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Board discusses school closures, consolidations

Public frets over plans

Posted: Wednesday, January 08, 2003

The Kenai Peninsula Borough School District Board of Education took its first look Monday afternoon at a preliminary long-range plan for consolidating schools. The public apparently was a step ahead of the board, however, as several people turned out to speak their minds on the idea.

Superintendent Donna Peterson emphasized that the plan was designed as a starting point for conversation, not for action.

"We assume this will be a long process," she told the board during a short work session prior to the board meeting Monday. "This is merely the first step."

Peterson said the district first began looking at consolidation as one of several "outside the box" ideas to save money in the light of budget constraints.

But, she said, it now has gone beyond a financial measure.

Unless big schools are closed completely -- an idea few seemed to support at present -- the district would save very little money, she said.

Rather, the idea provides a possibility for more comprehensive programmatic offerings for students and a way for the district to deal with new federal legislation on teacher certification, which is likely to become a problem in the district's smaller schools in the next few years.

According to Peterson, educational research indicates that the ideal size for an elementary school is 350 to 500 students, while the target for a middle or high school is 700 to 900 students. Schools of that size are generally more able to become comprehensive, offering programs such as art, physical education, music, drama, debate, athletics, vocational education and college preparation, all at once.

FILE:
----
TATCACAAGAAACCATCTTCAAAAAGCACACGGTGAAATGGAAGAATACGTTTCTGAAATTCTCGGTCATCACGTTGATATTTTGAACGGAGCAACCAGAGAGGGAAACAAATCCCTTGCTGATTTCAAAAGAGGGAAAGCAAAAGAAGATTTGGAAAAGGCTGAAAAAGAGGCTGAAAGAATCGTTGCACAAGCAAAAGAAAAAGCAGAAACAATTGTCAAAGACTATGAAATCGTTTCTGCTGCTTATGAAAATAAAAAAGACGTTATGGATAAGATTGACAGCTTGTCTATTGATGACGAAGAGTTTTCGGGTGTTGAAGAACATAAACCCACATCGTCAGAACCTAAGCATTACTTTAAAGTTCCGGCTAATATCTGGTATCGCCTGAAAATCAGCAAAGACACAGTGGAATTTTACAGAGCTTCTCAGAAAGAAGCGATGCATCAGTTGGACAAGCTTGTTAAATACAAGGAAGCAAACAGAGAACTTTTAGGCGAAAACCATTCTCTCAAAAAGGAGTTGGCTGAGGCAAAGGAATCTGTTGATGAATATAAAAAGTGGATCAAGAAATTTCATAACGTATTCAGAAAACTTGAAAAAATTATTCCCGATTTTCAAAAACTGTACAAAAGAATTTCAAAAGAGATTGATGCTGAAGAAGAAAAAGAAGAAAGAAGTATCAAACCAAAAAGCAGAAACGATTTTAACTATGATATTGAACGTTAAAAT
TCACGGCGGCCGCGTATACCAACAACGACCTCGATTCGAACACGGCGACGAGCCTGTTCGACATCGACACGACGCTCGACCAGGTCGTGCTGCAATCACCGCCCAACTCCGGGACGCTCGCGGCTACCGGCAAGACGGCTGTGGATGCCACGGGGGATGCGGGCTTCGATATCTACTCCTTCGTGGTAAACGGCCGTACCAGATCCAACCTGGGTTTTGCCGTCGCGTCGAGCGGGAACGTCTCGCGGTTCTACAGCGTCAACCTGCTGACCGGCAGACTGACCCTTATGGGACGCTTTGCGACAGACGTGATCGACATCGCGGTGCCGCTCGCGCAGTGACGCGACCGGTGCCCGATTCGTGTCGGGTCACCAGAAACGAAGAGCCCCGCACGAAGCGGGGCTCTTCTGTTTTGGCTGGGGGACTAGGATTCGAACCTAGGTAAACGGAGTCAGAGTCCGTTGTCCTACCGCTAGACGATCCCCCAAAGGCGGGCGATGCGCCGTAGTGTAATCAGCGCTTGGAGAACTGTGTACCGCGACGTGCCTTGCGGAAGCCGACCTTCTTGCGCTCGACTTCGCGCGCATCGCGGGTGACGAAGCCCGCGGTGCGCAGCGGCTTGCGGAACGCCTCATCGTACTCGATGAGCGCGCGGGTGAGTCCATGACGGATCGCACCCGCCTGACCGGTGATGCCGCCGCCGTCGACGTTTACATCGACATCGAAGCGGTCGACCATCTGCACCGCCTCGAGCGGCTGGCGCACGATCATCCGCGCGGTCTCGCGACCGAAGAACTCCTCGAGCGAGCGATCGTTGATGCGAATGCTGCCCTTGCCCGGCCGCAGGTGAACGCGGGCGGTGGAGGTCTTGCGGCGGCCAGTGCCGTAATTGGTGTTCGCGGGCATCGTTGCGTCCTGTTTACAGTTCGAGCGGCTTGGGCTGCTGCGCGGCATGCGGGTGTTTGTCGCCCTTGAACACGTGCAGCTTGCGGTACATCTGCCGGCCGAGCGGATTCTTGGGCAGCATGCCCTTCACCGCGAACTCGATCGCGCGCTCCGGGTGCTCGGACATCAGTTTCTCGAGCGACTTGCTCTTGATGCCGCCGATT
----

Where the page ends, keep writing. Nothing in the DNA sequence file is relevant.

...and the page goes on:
Smaller schools, such as those on the peninsula that often have far fewer students and are shrinking every day, are forced to choose between programs due to limited budgets and teacher staffs, Peterson said.

Furthermore, the federal Leave No Child Behind act mandates that by January 2006, all middle and high school teachers must be certified in the subject area in which they teach. Teachers usually are only certified in one or two subjects, though, meaning small schools that serve secondary students with only a few teachers will become increasingly hard to staff.

Consolidation of peninsula schools could help address these challenges, Peterson said.

However, she was quick to note that community discussion was an integral part of any decision.

"My caveat to making a decision is accurate information from the people involved," Peterson said.

She noted it would be important to have numerous community dialogues. In addition, she said the district would need a way to collect empirical data on community input, rather than just listening to the loudest voices.

For its part, the community was ready to talk.

Though Peterson said she was bringing the plan to the board as a "reality check" to see if members were interested in exploring the consolidation idea, members of the public said they already had heard rumors about the plan -- and many were ready to oppose it fiercely.

Dan and Sue Hecks of Seldovia attended the board meeting to speak out against closure of Susan B. English School in their community.

"If you make cuts to our school, you make cuts to our town," Dan Hecks said.

"This is not only a budget, this is students and families," Sue Hecks added. "This isn't just a budget, it guts and kills our entire community."

Several other speakers at the board meeting attended to fight any plan to close Skyview High School or to combine it with Soldotna High School.

Such a consolidation would cause overcrowded classrooms and diminish the number of students able to participate in extracurricular activities, they said.

"The borough voted in the '80s to keep schools small," said Skyview parent Pat Shields of Kasilof. "Combining the schools is a poor decision. ... It's making kids pay by lost opportunities."